Sebelipase alfa (Intravenous)
Medically reviewed by Drugs.com. Last updated on May 16, 2019.
Commonly used brand name(s)
In the U.S.
Available Dosage Forms:
Therapeutic Class: Enzyme Replacement
Pharmacologic Class: Enzyme
Uses for sebelipase alfa
Sebelipase alfa injection is used to treat patients with Lysosomal acid lipase (LAL) deficiency.
Sebelipase alfa is to be given by or under the direct supervision of your doctor.
Before using sebelipase alfa
In deciding to use a medicine, the risks of taking the medicine must be weighed against the good it will do. This is a decision you and your doctor will make. For sebelipase alfa, the following should be considered:
Tell your doctor if you have ever had any unusual or allergic reaction to sebelipase alfa or any other medicines. Also tell your health care professional if you have any other types of allergies, such as to foods, dyes, preservatives, or animals. For non-prescription products, read the label or package ingredients carefully.
Appropriate studies performed to date have not demonstrated pediatric-specific problems that would limit the usefulness of sebelipase alfa injection in children 1 month of age and older.
Although appropriate studies on the relationship of age to the effects of sebelipase alfa injection have not been performed in the geriatric population, no geriatric-specific problems have been documented to date.
There are no adequate studies in women for determining infant risk when using this medication during breastfeeding. Weigh the potential benefits against the potential risks before taking this medication while breastfeeding.
Interactions with medicines
Although certain medicines should not be used together at all, in other cases two different medicines may be used together even if an interaction might occur. In these cases, your doctor may want to change the dose, or other precautions may be necessary. Tell your healthcare professional if you are taking any other prescription or nonprescription (over-the-counter [OTC]) medicine.
Interactions with food/tobacco/alcohol
Certain medicines should not be used at or around the time of eating food or eating certain types of food since interactions may occur. Using alcohol or tobacco with certain medicines may also cause interactions to occur. Discuss with your healthcare professional the use of your medicine with food, alcohol, or tobacco.
Other medical problems
The presence of other medical problems may affect the use of sebelipase alfa. Make sure you tell your doctor if you have any other medical problems, especially:
- Allergy to eggs or egg products—May increase risk for allergic reactions to occur again.
Proper use of sebelipase alfa
A nurse or other trained health professional will give you sebelipase alfa in a hospital. Sebelipase alfa is given through a needle placed in one of your veins. It is usually given for at least 2 hours once a week, or once every other week.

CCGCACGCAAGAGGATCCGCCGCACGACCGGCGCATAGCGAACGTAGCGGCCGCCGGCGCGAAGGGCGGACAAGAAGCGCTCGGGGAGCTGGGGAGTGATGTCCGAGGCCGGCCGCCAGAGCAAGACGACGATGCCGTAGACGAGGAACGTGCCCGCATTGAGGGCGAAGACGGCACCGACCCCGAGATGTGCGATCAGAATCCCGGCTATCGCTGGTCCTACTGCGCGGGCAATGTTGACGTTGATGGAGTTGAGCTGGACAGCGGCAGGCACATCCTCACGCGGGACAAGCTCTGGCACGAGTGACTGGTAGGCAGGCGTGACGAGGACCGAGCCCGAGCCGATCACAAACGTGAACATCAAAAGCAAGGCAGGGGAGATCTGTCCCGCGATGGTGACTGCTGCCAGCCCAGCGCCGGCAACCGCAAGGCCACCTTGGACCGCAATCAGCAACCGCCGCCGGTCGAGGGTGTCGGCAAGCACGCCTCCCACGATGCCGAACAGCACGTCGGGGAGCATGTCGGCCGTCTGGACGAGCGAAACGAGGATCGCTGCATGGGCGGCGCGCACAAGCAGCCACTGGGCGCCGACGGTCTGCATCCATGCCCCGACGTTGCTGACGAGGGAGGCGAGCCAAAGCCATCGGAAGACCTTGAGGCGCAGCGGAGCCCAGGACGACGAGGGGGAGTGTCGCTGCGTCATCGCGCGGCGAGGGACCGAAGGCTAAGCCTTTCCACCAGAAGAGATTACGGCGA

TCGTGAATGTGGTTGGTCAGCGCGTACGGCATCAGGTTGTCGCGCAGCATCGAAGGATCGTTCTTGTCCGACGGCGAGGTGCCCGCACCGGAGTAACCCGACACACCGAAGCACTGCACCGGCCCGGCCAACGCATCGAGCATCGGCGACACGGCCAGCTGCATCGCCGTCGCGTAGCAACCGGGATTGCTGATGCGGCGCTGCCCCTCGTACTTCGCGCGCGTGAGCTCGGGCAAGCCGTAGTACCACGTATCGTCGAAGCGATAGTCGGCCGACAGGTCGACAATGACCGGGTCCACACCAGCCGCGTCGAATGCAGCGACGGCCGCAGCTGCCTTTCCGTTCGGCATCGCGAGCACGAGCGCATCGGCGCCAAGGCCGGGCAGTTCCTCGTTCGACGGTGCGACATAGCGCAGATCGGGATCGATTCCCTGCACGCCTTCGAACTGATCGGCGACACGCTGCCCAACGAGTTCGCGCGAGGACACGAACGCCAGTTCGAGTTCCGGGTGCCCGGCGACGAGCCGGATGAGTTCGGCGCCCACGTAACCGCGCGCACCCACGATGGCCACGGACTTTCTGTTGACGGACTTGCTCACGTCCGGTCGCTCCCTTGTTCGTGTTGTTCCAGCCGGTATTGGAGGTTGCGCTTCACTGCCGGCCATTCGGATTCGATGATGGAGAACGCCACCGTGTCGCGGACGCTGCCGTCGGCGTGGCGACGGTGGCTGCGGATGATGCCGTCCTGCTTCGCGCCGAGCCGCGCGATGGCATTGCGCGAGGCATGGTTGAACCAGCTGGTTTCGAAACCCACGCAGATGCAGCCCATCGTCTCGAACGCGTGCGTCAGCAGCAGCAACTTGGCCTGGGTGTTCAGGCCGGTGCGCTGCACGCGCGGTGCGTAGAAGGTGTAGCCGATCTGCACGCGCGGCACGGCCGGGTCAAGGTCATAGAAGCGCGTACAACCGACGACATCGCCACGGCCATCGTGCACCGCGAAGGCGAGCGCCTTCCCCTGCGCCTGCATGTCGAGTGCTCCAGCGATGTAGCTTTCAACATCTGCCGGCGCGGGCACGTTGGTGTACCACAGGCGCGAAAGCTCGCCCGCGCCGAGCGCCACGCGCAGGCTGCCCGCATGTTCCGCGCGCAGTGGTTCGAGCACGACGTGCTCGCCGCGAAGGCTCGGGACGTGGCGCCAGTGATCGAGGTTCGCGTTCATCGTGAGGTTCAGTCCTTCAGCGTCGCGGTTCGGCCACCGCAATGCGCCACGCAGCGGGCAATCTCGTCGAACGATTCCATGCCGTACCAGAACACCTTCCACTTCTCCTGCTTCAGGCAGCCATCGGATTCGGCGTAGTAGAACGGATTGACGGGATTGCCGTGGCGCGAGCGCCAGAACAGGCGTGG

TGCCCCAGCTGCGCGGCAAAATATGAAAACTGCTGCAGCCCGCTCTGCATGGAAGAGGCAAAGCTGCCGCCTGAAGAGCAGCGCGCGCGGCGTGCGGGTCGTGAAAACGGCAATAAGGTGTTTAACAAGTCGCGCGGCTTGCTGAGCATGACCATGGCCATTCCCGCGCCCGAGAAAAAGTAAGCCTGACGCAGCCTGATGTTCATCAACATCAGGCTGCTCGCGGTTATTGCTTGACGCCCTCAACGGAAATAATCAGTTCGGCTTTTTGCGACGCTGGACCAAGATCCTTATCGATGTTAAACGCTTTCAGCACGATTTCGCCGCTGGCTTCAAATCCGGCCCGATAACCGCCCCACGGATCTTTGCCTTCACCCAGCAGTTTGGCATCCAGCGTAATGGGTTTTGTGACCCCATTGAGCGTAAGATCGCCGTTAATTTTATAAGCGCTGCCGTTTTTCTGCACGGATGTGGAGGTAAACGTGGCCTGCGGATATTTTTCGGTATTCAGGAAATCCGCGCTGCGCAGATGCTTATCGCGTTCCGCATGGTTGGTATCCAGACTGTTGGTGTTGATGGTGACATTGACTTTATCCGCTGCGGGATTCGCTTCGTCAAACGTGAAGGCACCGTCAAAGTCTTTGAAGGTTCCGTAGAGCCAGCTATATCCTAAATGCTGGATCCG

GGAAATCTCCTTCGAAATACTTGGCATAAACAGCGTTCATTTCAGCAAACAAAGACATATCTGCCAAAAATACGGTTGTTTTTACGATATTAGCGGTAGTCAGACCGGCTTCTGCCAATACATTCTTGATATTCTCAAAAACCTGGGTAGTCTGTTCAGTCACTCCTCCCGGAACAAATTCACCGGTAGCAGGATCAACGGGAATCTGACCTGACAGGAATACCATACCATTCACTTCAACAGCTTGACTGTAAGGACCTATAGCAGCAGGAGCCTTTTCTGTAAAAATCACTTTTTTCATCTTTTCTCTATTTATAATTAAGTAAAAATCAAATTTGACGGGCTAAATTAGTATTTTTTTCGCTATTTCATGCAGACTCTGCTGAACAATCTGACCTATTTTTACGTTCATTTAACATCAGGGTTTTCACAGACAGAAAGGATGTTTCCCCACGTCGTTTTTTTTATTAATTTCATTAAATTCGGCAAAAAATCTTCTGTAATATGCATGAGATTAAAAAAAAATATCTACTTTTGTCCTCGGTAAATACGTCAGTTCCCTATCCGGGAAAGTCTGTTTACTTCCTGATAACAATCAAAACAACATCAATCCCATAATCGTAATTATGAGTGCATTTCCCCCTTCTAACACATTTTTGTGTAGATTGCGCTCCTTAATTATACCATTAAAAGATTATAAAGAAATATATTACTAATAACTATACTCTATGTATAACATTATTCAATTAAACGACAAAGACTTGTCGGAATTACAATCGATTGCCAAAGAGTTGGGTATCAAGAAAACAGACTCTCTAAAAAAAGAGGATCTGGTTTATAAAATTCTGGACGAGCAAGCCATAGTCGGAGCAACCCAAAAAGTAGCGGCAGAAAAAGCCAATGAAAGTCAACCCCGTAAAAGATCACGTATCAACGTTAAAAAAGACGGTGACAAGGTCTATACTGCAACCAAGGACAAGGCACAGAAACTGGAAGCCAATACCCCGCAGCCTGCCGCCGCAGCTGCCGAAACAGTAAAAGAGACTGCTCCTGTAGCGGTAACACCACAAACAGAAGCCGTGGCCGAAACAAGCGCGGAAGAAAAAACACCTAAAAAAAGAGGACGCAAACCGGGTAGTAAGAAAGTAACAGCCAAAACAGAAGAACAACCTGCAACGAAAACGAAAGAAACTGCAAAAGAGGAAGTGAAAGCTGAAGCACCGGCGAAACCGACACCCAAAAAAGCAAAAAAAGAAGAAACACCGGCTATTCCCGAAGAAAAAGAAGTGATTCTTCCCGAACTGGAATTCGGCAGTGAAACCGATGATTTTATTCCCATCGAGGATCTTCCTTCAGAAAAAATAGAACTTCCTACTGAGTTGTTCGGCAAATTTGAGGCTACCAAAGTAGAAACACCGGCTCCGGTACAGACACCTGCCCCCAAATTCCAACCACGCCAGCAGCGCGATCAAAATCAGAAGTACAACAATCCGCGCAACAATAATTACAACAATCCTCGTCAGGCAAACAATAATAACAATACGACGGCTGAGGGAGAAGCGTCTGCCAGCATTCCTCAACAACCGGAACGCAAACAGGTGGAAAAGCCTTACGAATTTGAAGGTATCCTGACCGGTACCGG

Precautions while using sebelipase alfa
Your doctor will check your progress closely while you are receiving sebelipase alfa. This will allow your doctor to see if the medicine is working properly and to decide if you should continue to receive it. Blood tests may be needed to check for unwanted effects.
Sebelipase alfa may cause serious allergic reactions, including anaphylaxis. Anaphylaxis requires immediate medical attention. The most serious signs of this reaction are very fast or irregular breathing, chest discomfort, or wheezing. Other signs may include changes in color of the skin of the face, very fast but irregular heartbeat or pulse, hive-like swellings on the skin, itchy rash, running nose, and puffiness or swellings of the eyelids or around the eyes. If these side effects occur, get emergency help at once.
Sebelipase alfa side effects
Along with its needed effects, a medicine may cause some unwanted effects. Although not all of these side effects may occur, if they do occur they may need medical attention.
Check with your doctor or nurse immediately if any of the following side effects occur:
- Abdominal or stomach pain
- anxiety or agitation
- blurred vision
- difficulty with breathing or swallowing
- dry mouth
- hives, itching, or rash
- irregular heartbeats
- paleness of the skin
- pounding in the ears
- reddening of the skin, especially around the ears
- skin rash, encrusted, scaly, and oozing
- slow or fast heartbeat
- slow or irregular breathing
- swelling of the eyes, face, inside of the nose, or throat
- tightness in the chest
- trouble sleeping
- unusual tiredness or weakness
- Chest discomfort
- fast, pounding, or irregular heartbeat or pulse
- puffiness or swelling of the eyelids or around the eyes, face, lips, or tongue
- rapid shallow breathing
- redness of the skin
- redness of the white part of the eyes
- swelling of the eyelids
Some side effects may occur that usually do not need medical attention. These side effects may go away during treatment as your body adjusts to the medicine. Also, your health care professional may be able to tell you about ways to prevent or reduce some of these side effects. Check with your health care professional if any of the following side effects continue or are bothersome or if you have any questions about them:
- Difficulty having a bowel movement (stool)
- muscle aches
- pale skin
- sore throat
- stuffy or runny nose
- troubled breathing with exertion
- unusual bleeding or bruising
Other side effects not listed may also occur in some patients. If you notice any other effects, check with your healthcare professional.
Call your doctor for medical advice about side effects. You may report side effects to the FDA at 1-800-FDA-1088.
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